Why Sinn Fein needs to forget about unity and focus on Brexit
The party is lost in a sea of policy initiatives and it needs to change tack, says Eilis O'Hanlon
It's like Santa's Grotto at Sinn Fein headquarters at the moment. They're producing policy initiatives faster than the elves in the workshop are churning out PlayStations.
One day it's Deputy First Minister Martin McGuinness unveiling a new consultation document on "reconciliation" while sulking because unionists won't join in with his fantasies about a united Ireland.
Next day it's Gerry Adams pledging that the Orange Order would have official recognition in the event of all-island reunification - though was that ever in doubt?
What were the Shinners planning to do previously - make it a proscribed organisation? Only someone as out of touch with reality as Gerry could make it sound like a generous concession to allow his opponents to exist at all.
In the past few days Sinn Fein has even begun calling for a united Ireland football team, presumably in the belief that, where 30 years of terrorism didn't work, the prospect of getting a bit further in the World Cup might.
Well, you can't blame them for trying. It's not as if they have many better arguments for unity.
Partly, this is another outburst of post-Brexit silliness. After the vote in June Sinn Fein convinced itself that a united Ireland was just around the corner and that it had better start making preparations for it in double-quick time.
As the Scottish Nationalists are also discovering, it's not quite that straightforward - and it certainly isn't inevitable.
Wanting to stay in one political and economic union is not the same as wanting to face life outside another one; but nationalists on either side of the northern stretch of the Irish Sea suddenly fancied that they were on the brink of fulfilling their lifelong ambition for independence from Westminster.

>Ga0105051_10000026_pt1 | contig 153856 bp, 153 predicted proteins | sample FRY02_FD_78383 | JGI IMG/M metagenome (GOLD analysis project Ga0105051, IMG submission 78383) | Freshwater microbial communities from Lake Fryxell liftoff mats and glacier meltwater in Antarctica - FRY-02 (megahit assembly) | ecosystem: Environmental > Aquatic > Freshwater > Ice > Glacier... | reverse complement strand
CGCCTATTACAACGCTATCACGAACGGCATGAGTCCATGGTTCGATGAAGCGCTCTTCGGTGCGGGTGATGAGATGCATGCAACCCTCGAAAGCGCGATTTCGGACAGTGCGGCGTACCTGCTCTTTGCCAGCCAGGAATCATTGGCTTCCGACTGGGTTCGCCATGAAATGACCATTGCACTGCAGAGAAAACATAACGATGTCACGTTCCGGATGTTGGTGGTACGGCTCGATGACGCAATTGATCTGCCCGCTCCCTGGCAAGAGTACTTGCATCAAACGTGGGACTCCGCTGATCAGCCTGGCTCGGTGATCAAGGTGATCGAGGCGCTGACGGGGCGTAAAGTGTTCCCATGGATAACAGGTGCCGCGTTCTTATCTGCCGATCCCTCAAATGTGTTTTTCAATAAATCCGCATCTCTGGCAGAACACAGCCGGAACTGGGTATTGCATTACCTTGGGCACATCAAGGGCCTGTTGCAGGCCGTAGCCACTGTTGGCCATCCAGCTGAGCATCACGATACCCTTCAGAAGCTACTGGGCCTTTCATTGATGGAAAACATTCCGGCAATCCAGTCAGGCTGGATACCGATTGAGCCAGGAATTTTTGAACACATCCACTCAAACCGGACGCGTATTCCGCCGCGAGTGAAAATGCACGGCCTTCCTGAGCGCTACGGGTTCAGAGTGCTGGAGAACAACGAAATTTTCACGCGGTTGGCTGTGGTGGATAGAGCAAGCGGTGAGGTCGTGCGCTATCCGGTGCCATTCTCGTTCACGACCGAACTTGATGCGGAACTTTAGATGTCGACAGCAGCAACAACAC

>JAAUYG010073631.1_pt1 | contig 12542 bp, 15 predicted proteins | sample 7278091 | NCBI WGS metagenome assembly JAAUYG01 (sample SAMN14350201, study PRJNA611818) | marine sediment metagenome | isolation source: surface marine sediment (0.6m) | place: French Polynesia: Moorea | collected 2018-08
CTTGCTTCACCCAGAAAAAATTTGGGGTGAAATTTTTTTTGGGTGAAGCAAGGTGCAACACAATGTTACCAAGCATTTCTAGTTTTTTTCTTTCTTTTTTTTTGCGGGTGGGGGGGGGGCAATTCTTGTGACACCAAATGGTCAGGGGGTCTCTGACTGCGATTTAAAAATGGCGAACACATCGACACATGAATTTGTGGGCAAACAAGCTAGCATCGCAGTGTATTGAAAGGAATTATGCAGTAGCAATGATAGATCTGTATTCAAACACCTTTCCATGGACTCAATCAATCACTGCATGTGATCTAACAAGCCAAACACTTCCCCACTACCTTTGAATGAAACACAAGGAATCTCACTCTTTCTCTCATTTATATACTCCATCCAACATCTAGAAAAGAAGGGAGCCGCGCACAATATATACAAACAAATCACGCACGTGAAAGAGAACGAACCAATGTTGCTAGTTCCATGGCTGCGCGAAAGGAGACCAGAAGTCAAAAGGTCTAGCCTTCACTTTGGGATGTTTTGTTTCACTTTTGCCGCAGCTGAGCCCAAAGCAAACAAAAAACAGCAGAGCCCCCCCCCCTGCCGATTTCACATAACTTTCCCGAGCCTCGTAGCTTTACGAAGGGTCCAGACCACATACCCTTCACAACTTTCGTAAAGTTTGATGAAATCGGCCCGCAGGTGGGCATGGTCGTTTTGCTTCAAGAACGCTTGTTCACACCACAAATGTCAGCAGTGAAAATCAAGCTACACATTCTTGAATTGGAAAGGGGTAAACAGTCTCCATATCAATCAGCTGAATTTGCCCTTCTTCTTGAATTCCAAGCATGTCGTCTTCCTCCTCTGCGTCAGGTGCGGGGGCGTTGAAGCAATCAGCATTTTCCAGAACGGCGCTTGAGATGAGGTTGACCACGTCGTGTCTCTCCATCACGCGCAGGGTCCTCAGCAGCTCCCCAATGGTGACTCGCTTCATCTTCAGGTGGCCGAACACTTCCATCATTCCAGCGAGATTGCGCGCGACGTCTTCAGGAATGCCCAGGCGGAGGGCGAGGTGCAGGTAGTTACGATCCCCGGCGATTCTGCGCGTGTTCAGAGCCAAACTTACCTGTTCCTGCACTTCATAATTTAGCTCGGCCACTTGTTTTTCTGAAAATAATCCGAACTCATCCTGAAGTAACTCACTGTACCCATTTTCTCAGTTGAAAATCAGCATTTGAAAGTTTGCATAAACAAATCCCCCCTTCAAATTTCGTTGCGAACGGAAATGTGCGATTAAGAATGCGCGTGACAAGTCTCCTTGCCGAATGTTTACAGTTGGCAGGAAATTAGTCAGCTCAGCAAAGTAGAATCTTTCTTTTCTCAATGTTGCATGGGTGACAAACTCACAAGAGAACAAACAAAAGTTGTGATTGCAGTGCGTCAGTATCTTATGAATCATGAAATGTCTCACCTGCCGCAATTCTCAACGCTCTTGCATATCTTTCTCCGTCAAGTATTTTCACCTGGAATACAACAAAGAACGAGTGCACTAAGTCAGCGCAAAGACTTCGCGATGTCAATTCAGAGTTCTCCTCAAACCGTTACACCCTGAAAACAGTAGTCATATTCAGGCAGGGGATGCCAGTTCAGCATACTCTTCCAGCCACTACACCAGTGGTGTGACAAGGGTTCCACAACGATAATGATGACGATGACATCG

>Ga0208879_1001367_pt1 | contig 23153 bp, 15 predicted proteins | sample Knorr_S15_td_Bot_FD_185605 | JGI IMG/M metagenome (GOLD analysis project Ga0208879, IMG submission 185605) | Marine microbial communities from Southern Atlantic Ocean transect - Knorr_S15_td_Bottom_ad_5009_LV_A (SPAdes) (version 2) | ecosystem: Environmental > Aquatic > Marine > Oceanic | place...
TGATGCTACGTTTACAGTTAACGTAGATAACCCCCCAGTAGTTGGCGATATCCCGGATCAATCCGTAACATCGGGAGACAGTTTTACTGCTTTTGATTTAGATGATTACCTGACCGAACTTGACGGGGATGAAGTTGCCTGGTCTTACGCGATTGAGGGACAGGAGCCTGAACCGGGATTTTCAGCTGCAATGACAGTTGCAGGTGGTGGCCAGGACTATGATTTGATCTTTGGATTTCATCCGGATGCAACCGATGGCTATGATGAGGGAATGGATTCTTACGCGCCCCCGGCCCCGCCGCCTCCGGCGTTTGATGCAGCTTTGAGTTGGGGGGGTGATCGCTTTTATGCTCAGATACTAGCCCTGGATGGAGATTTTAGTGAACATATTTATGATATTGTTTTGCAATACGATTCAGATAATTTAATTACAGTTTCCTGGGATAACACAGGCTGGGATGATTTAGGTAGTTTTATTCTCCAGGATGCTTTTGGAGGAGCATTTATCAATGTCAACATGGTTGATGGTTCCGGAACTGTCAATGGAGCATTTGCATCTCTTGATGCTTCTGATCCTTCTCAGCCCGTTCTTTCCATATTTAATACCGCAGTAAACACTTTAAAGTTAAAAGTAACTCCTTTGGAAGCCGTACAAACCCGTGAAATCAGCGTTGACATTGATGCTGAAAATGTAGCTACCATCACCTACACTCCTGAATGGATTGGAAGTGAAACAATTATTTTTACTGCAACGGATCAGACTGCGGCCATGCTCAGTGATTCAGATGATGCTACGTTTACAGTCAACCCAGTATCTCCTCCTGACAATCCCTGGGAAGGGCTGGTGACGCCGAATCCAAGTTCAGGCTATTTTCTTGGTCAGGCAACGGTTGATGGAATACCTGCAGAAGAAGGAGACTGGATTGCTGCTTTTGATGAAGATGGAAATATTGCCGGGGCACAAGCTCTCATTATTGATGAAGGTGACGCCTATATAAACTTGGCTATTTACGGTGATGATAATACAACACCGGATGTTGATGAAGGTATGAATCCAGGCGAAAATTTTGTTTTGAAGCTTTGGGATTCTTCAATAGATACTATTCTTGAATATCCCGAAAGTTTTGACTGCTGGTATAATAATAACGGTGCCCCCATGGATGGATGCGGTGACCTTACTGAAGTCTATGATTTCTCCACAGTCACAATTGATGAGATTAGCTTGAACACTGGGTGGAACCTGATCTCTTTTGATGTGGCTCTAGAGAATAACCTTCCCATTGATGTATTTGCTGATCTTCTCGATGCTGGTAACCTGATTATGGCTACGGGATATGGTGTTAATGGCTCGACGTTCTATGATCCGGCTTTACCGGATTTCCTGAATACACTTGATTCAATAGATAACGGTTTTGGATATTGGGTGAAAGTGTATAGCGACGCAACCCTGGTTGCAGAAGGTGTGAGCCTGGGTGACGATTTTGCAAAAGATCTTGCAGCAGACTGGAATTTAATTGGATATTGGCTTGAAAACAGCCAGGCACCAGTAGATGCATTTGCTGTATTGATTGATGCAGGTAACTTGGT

They started to sound like former Liberal Party leader David Steel, who, in the aftermath of his party's alliance with the newly-formed Social Democratic Party once famously told members at the party conference: "Return to your constituencies and prepare for Government."
Sinn Fein has taken to urging its supporters in similarly excitable fashion: "Return to your cumanns and prepare for Irish unification."
The disappointment may be immense when they realise that it ain't happening. In fact, there may even be a good argument right now for letting it have its precious border poll, as only a resounding No will be sufficient to prove to it that Brexit has not progressed it as far along that road as it naively hoped. Whether it'd get the message even then is debatable. Sinn Fein is good at avoiding facts.
What this flurry of fanciful proposals and hare-brained schemes really masks is a profound malaise in the heart of the republican team at Stormont as to precisely what it's doing there.
What, for example, is Martin McGuinness for? What does he do?
As he hosts another pointless Press conference, launching some equally pointless new policy document on "peace-building" and moaning that republicans' supposedly grand gestures on reconciliation are not being reciprocated - as if shaking the hand of the Queen makes him the Bogside's answer to Martin Luther King - the Deputy First Minister looks increasingly irrelevant.